A true conservationist is a man who knows that the world is not given by his fathers, but borrowed from his children.

- John James Audubon



Jul 23, 2015

Yoga helps kids recover from earthquake trauma in Nepal

An Indian yoga practitioner travels to Kathmandu and imparts the practice to earthquake-traumatized kids of a monastery, and discovers it helped them recover.


The Outdoor Journal

Months after a major earthquake claimed over 8000 lives and injured more than 19,000 across various districts of Nepal, several big and small outfits reached out to help. Ruchika Wason, a yoga siromani (teacher of yoga) residing in Gurgaon in north India decided to help in her own way. She made her way to Kathmandu and taught yoga practice to children of a monastary, an orphanage and working women.

A first-person account follows.

The hottest selling item in Kathmandu these days is a surgical mask. Everyone is seen wearing one for two reasons, one for the stench as there are still dead bodies buried under the rubble and the second to prevent airborne diseases. Several health agencies have issued warnings for diseases like cholera, dysentery and hepatitis amongst several others due to damaged sanitation facilities and contaminated water sources.

But amidst all this and more there is hope and will to rebuild what has been damaged.


Happy Feet-Crow Pose-Kakaasana
Happy Feet-Crow Pose-Kakaasana

I reached the ‘Khawalung Tashi Choeling Monastery’, through the ‘Innovative Social Centre’, Kathmandu. At any time of the year, as I was told, there are around 25 volunteers but after the earthquake the number has shrunk. I discovered that I was the only one there. Volunteers in Nepal, these days, are mostly international tourists who chose to stay back for relief work and some are like me who arrived after the earthquake.

As a yoga teacher, my aim was to impart knowledge of the practice to as many people as possible.

The Khawalung Tashi Choeling Monastery was founded in 2005. It preserves the general Buddhist teachings and houses a school for young monks who come from remote regions of Nepal, Bhutan and Tibet. Along with spiritual education, they also get food, clothing and medical care at the monastery. There are around 50 young monks ranging from 5-21 years here. They are totally dependent on volunteers to teach them English, sports and any other language or art form but after the earthquake there have been rarely any volunteers and they have thus been lagging on these subjects.

They loved Inversions-headstands
They loved Inversions-headstands

When I reached the monastery, making friends was easy as these young monks have no access to gadgets like phones or tabs. The bond was forged by allowing them to play with my phone. And why not, I was here to win their hearts, take care of them, teach them yoga and English.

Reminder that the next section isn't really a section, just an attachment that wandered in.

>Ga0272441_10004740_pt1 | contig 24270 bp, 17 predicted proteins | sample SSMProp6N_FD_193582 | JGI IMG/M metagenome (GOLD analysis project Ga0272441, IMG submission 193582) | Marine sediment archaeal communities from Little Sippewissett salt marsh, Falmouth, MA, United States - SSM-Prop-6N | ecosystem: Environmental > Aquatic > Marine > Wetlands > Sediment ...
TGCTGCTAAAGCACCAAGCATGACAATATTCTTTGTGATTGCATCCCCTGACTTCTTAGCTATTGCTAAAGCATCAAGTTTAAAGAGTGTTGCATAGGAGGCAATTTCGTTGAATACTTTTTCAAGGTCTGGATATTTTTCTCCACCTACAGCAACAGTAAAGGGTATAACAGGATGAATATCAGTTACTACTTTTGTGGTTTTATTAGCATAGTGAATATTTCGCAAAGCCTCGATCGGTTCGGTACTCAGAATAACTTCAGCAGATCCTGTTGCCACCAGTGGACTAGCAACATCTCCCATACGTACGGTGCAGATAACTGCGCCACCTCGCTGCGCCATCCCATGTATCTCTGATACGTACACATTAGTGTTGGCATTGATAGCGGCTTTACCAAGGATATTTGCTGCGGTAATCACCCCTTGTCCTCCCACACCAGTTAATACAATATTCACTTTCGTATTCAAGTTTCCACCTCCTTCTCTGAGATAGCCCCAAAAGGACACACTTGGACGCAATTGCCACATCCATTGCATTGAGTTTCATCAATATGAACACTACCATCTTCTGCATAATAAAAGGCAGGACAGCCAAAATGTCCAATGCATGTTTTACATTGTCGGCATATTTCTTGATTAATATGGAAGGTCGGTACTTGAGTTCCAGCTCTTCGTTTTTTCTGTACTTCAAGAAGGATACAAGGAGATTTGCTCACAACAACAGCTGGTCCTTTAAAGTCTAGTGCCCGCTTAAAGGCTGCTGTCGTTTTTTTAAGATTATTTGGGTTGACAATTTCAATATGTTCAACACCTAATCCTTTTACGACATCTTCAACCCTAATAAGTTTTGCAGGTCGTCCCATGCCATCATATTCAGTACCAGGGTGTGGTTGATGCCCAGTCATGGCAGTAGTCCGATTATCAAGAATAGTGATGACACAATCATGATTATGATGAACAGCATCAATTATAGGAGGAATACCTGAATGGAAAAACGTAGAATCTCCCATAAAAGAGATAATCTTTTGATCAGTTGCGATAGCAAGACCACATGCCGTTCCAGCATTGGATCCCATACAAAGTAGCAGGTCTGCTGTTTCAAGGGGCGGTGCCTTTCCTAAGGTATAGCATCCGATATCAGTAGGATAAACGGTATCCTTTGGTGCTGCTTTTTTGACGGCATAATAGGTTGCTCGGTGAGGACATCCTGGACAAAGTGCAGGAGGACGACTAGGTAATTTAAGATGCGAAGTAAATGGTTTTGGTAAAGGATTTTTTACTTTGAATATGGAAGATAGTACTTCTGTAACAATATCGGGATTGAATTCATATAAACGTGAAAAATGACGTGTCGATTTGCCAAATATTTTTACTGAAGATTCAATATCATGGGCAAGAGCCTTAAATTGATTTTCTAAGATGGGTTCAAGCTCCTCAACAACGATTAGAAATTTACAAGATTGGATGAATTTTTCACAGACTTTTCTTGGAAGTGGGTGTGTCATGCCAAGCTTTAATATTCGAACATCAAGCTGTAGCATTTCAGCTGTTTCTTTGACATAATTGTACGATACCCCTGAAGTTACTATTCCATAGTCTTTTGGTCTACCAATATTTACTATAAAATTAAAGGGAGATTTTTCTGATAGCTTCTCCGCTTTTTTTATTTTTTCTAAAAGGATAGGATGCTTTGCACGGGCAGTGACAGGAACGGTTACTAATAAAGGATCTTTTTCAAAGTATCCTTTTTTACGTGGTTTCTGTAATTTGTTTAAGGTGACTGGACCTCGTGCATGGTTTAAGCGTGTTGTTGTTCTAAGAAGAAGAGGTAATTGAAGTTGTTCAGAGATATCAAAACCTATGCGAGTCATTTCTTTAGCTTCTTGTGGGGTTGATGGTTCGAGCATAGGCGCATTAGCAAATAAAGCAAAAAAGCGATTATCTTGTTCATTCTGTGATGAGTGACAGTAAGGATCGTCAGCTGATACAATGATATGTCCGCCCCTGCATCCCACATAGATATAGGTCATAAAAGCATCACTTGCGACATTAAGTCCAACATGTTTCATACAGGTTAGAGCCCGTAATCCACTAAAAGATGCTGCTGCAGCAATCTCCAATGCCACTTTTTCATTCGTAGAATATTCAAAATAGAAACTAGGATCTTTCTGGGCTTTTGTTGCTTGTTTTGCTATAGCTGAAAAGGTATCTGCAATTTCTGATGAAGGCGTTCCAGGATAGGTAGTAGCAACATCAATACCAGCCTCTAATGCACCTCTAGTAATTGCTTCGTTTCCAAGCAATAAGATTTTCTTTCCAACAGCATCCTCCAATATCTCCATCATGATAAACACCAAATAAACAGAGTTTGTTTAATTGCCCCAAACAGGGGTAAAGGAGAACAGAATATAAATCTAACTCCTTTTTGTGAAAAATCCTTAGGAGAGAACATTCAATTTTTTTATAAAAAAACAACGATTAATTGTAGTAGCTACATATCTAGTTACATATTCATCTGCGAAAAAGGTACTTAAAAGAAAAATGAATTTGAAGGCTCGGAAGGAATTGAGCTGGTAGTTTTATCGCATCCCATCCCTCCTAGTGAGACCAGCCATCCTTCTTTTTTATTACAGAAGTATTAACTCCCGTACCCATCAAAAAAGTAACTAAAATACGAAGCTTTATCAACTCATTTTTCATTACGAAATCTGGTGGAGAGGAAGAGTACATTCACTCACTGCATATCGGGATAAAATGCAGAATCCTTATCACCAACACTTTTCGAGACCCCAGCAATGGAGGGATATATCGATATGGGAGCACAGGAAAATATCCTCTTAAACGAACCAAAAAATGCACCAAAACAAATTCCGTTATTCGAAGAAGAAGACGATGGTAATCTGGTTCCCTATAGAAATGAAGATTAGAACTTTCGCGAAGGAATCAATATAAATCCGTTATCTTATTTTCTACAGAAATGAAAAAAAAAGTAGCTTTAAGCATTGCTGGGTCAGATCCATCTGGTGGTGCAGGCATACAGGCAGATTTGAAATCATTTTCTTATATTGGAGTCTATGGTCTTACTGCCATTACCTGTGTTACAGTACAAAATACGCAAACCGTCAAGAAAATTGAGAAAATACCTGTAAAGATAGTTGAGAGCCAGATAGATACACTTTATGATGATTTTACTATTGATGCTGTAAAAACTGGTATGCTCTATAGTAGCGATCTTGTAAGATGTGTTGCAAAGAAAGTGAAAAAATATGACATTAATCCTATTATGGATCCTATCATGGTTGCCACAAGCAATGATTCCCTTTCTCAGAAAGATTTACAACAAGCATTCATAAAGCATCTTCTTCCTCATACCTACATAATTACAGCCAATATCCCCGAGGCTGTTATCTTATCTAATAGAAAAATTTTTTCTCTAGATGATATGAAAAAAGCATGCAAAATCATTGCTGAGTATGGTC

The first English word these little monks seemed to learn from me was ‘earthquake.’ “What’s the spelling of earthquake?” One of them asked. They were on YouTube searching for theNepal Earthquake Videos’. I was taken aback, specially, because I was told that they were scared of earthquake.

The monastery had two tents built on its porch for them to sleep in as their rooms were on the first floor and if an earthquake strikes again they will have to jump out of their bunks, get down the stairs and then come out of the building. That is too long for anyone to survive an earthquake of that magnitude.

It’s sad to see how paranoia can set amongst people and affect young children irreparably. And it’s not just the monastery or the orphanage but it’s everywhere. Even in Kathmandu, I saw many people living out in tents with their children while their houses are still intact.

I was determined to train the young monks in yoga and help them relieve stress, build their stamina and make a real difference in a small time frame.

Trying Halasana-Plough Pose
Trying Halasana-Plough Pose

The first morning I faced two big challenges, yoga was new to them and they didn’t understand my language. I had to invent unconventional ways of working with them. I primarily teach Hatha yoga, which is a set of physical exercises and postures designed to align your skin, muscles and bones and open channels in the body to allow a free flow of energy.

I divided the monks into two batches – 5 to 12 years ( Kids yoga) and 13 years and above (Teen yoga).  I taught the teen monks the asanas (postures) through actions, elementary English words and even drawing some on paper. With kid monks I did theme yoga sessions, like forest with animal poses and ocean and aquatic life as themes. These ideas seemed to work, to further get their participation I got them to work with story and vision based relaxation techniques. This along with yoga games and challenges got them hooked on. They were picking it up much quicker than I had expected.